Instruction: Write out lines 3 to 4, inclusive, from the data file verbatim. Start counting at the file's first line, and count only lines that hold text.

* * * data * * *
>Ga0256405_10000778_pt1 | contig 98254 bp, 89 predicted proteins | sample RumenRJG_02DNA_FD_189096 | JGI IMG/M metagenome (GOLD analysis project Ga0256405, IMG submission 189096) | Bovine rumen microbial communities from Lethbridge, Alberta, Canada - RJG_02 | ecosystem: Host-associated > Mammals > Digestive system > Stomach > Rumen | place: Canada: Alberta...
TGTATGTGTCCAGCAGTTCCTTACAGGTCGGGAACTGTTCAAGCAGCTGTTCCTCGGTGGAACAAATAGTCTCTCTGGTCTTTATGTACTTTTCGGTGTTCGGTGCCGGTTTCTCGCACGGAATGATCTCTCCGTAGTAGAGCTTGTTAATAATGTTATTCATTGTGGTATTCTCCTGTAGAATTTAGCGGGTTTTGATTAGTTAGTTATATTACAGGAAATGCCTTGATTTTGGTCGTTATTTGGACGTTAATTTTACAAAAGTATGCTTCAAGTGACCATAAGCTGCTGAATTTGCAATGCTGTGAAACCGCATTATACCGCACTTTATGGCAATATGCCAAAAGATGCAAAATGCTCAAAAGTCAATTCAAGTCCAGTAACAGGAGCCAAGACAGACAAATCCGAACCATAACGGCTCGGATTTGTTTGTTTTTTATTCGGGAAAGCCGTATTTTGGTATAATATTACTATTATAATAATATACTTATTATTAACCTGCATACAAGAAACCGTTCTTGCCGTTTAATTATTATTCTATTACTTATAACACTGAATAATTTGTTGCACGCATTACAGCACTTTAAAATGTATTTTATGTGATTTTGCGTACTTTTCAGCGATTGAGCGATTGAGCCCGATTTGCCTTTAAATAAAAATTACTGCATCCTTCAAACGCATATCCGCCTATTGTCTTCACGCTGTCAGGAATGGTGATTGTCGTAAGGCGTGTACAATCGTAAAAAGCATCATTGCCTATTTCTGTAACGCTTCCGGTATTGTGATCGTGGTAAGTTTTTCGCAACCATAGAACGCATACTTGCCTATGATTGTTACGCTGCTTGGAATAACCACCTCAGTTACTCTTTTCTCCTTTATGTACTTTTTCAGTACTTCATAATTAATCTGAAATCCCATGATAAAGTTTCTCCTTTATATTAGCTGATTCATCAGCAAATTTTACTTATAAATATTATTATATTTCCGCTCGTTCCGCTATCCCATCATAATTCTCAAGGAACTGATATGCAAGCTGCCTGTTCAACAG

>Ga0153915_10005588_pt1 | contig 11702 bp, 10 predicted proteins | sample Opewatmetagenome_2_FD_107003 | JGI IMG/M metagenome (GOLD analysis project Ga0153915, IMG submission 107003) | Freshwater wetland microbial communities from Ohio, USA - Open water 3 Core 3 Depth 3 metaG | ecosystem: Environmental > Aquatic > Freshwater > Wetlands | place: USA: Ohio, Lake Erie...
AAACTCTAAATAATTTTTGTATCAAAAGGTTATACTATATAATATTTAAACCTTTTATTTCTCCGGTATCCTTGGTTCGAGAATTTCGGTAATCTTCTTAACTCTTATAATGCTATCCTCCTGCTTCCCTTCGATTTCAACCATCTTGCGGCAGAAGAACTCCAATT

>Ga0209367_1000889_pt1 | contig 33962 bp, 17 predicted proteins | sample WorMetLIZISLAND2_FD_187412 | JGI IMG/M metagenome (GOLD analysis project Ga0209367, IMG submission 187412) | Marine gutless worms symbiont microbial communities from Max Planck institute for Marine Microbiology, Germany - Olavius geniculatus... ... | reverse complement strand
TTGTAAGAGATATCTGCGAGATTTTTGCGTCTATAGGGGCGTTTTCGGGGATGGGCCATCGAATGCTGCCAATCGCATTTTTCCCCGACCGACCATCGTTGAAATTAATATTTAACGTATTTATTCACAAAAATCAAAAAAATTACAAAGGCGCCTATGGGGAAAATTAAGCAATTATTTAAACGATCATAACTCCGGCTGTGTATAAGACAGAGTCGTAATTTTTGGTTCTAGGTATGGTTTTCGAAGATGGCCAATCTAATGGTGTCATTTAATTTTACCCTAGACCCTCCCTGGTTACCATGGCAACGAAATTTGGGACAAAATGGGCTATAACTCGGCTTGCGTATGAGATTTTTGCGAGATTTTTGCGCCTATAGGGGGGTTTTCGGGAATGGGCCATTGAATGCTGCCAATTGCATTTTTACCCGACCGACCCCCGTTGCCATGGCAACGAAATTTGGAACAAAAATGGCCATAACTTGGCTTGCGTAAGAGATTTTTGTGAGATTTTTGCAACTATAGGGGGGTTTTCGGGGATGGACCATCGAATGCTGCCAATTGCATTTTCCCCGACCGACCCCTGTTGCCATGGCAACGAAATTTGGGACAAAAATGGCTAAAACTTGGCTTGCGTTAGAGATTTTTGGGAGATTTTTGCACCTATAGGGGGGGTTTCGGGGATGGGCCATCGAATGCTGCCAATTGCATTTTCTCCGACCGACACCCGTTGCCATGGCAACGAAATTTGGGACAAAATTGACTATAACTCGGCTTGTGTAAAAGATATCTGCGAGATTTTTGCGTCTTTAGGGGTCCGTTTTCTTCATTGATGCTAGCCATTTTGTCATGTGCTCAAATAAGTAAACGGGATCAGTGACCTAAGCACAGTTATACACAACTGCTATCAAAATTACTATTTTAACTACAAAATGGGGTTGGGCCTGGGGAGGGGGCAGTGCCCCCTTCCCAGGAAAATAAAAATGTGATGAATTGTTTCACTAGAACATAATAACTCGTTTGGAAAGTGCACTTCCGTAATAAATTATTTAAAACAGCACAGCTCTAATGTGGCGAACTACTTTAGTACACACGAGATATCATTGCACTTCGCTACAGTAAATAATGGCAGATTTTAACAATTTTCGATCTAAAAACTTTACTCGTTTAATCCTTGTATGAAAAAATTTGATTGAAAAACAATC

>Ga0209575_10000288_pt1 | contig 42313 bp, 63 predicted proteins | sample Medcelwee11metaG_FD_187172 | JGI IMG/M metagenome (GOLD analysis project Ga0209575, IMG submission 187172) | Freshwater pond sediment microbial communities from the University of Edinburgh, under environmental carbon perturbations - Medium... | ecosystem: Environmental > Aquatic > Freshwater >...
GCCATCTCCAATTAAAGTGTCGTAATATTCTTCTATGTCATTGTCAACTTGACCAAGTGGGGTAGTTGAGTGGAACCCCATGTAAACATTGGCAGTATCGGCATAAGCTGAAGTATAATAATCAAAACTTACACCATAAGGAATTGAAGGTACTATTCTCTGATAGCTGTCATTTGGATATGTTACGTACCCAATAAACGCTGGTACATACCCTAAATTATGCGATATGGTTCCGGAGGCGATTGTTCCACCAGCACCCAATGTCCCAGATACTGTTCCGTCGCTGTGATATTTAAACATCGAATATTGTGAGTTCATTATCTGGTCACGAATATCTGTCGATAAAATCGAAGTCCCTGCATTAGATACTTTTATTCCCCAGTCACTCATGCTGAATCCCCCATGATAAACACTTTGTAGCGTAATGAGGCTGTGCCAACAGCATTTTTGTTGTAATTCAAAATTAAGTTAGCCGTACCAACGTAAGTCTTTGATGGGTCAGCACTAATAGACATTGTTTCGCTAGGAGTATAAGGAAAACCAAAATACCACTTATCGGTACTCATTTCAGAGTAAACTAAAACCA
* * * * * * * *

>Ga0153915_10005588_pt1 | contig 11702 bp, 10 predicted proteins | sample Opewatmetagenome_2_FD_107003 | JGI IMG/M metagenome (GOLD analysis project Ga0153915, IMG submission 107003) | Freshwater wetland microbial communities from Ohio, USA - Open water 3 Core 3 Depth 3 metaG | ecosystem: Environmental > Aquatic > Freshwater > Wetlands | place: USA: Ohio, Lake Erie...
AAACTCTAAATAATTTTTGTATCAAAAGGTTATACTATATAATATTTAAACCTTTTATTTCTCCGGTATCCTTGGTTCGAGAATTTCGGTAATCTTCTTAACTCTTATAATGCTATCCTCCTGCTTCCCTTCGATTTCAACCATCTTGCGGCAGAAGAACTCCAATT